(Excerpted from Chapter 14: Chinese Hard Seat Class: The Grateful Unrich: Revolution in 50 Countries)
Yang Shuo, China 1-7-92
When they think they know the answers, people are difficult to guide. When they know they don’t know, people can find their own way -Tao Te Ching
A snappy Chinese melody rings out from the used electronics store across the street. Shu Li – our waitress at the aptly-named Hard Seat Cafe – chimes in with the high-pitched voice of an angel. A steady stream of bicycles flows by the restaurant, clanging their bells. They are loaded down with bamboo baskets full of giant cabbages, grapefruit the size of soccer balls, chickens, ducks and the occasional live hog. Shu Li tells us she makes five yuan – less than $1 – a day waiting tables. She lives in a tiny room just across the street. Her family lives down the Yang Shuo River in the village of Fu Li. “No money, no boyfriend,” she laments, only half joking. “During Wanx people go to Moon Hill to pray. I go once a year.”
The Hard Seat Cafe was named after a lengthy contest held among Western backpackers visiting this magical corner of China, many of whom had taken the same hell-train we had. The place is run by Mike and Charley – a pair of aspiring, if a bit shady, capitalists in this, the new China. Mike, whose real name is Li Ming Qiang, says 80% of Chinese people are still farmers. His father, himself a farmer, is apprehensive about the path down which Premier Deng Xiao Ping is leading this nation of 2 million. Mao Tse Dong had once accused Deng of being a “capitalist roader”.
“Long time ago,” laments Mike, “there were many tigers here and many trees on the hills, but lately everyone thinks they can cut trees to sell firewood. Now the trees are gone. Maybe my father also cut too much wood. But it was very difficult. There are eight children in my family. In 1983”, he continues, “The government privatized the farms. Before people worked together. Now some clever people get too much. Most farmers don’t like the government. Government buys rice very cheap. Farmers sell rice to the state marketing board, which sells rice cheaply to factory workers in the cities. Now farmers are the poorest people in China.”
Charley, whose real name is Li, says the changes started in 1978 after Henry Kissinger met with Zhou En Lai to forge the detente agreement. Suddenly education and health care – considered basic human rights by Mao’s revolutionaries – were no longer free. “People still pay heavy tax to the government,” Charley explains, “only now they get nothing in return”.
This official extortion led Li to become involved in the burgeoning black market. He buys and sells electronics, changes dollars and makes an occasional smuggling trip into Vietnam – where Western goods he buys from tourists fetch an even higher price than in China. We sell him our camera for $100. His brother, a member of the Chinese Army contingent that patrols the Vietnamese border, helps facilitate his crossings. Li says the army frequently steals chickens from Vietnamese farmers, exacerbating tensions between the two nations, who fell out following Chinese support of the Cambodian madman Pol Pot following the American withdrawal from Vietnam. The border between the countries remains closed – much to my chagrin, since I had hoped to cross into Vietnam in a few weeks.
The chocolate drop-like karsts are emerald green behind an eerie blanket of morning mist. The water rushes by us as the boatman steers towards shore. He is a quiet man, donning a Chairman Mao hat and a blue uniform to protect him from the brisk morning air. We have arrived at Fu Li village, a few miles down the mighty Yang Shuo River. We unload our bikes, which we have rented for an overland journey back to Yang Shuo later this afternoon.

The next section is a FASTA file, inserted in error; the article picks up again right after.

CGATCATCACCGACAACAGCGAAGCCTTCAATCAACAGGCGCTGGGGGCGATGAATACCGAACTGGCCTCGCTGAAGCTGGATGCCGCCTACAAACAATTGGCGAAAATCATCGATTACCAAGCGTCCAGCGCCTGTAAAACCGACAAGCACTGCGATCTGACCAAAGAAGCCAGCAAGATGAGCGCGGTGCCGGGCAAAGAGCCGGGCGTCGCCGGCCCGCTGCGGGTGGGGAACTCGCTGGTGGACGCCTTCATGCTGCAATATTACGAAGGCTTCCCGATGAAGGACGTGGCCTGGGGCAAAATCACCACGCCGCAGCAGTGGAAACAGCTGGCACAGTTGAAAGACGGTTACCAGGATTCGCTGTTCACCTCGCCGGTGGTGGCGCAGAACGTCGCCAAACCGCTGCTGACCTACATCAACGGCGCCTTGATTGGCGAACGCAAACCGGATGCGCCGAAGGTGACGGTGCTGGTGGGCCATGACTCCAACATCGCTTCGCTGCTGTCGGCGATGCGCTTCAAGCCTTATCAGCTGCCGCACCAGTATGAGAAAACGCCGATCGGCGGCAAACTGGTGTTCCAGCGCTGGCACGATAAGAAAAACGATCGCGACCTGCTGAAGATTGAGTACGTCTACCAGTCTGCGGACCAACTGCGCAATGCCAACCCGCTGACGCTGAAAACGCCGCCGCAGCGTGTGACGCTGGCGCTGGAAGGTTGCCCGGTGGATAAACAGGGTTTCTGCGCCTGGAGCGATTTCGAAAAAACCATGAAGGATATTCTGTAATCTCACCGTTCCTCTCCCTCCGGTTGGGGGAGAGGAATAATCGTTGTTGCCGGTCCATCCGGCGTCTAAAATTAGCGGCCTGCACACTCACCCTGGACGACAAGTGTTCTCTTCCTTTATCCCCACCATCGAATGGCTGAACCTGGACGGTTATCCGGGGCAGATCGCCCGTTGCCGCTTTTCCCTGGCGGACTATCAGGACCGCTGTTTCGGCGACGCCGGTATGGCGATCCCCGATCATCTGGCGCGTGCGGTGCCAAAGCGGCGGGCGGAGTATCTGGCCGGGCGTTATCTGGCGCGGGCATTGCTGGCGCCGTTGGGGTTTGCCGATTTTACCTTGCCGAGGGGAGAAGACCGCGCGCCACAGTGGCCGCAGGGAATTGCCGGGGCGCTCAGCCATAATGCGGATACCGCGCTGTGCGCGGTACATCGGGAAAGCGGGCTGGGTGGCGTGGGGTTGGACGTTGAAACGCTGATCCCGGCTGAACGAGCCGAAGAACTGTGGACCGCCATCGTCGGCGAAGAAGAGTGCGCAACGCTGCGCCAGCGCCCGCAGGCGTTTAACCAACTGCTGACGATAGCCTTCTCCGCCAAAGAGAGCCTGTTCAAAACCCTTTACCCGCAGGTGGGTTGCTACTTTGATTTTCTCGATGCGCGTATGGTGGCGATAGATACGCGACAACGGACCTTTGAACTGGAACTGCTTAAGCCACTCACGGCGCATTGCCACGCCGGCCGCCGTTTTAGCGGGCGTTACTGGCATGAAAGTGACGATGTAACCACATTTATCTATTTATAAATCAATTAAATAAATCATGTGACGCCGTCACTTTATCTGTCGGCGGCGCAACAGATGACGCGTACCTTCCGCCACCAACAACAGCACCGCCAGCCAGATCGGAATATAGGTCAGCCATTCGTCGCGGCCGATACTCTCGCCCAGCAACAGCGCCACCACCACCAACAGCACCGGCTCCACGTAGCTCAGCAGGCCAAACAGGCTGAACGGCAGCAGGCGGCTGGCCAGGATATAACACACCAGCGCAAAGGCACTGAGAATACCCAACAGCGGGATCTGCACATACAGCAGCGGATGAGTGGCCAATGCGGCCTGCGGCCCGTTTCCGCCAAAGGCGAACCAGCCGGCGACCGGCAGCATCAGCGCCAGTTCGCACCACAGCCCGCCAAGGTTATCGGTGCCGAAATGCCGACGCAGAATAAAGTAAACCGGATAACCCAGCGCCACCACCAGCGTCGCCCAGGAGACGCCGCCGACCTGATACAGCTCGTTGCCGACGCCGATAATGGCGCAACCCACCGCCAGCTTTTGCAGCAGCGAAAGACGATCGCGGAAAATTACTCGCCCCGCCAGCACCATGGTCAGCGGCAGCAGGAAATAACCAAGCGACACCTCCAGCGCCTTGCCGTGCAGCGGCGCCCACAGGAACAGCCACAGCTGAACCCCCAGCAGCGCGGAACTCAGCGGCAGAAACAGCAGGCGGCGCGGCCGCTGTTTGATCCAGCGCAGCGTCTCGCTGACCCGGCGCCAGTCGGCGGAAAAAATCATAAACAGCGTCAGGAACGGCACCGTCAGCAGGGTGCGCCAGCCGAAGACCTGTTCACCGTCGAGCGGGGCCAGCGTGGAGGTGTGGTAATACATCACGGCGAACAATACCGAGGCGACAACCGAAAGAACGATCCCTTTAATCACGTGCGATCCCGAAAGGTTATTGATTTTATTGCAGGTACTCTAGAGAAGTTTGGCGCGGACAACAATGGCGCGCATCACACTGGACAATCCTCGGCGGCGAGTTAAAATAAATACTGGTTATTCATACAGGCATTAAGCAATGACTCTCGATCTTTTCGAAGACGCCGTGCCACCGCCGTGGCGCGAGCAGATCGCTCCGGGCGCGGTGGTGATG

Not far from the jetty, we arrive at the home of Mo Dong Fa. His paintings, he tells us, have become world famous. It is easy to see why. They are stunningly beautiful portraits of the waterfalls, mountains and jungle that now enshroud us. He is quick to show us an order that he has just received from Australia. One painting – which portrays Mao Tse Dong, Lord Buddha and Lao Tzu standing together – is particularly intriguing.
“Mao did many things for the people”, says Mo, sensing my interest. “Free food. Free medicine. Free education. These things are good.” Mo grew up here and never ventured far from the village. There are no cars here – only bicycles and an occasional truck. The market here has become a regular attraction for package tourists staying in the expensive hotels of Guilin. Vendors peddle everything from the bamboo cages we’ve seen on the bikes to fresh snake meat. As we walk through the market an old woman holds up a live puppy, hoping to entice us with its well-marbled muscles and plump belly.
We buy some of Mo’s paintings and take his address should they be a big hit back home. The ride back to Yang Shuo is surreal as we join a sea of bikes, maneuvering its way through a maze of rice paddies and dodging the occasional government lorry. We arrive back at the Hard Seat and find most of the foreigners waiting on an expensive meal of snake, which they have been anticipating all week. We opt for chicken and talk to Yohannas, a half-crazy Swede who I feel may have intelligence connections. He tells us how he once tried to save a dog from an inauspicious ending at the Fu Li market. He told a woman he would buy the dog later that afternoon. When he returned to pick it up, it was cut into neat slabs of red meat.
Dean Henderson is the author of five books: Big Oil & Their Bankers in the Persian Gulf: Four Horsemen, Eight Families & Their Global Intelligence, Narcotics & Terror Network, The Grateful Unrich: Revolution in 50 Countries, Stickin’ it to the Matrix, The Federal Reserve Cartel & Illuminati Agenda 21: The Luciferian Plan to Destroy Creation. You can subscribe free to his weekly Left Hook column @www.hendersonlefthook.wordpress.com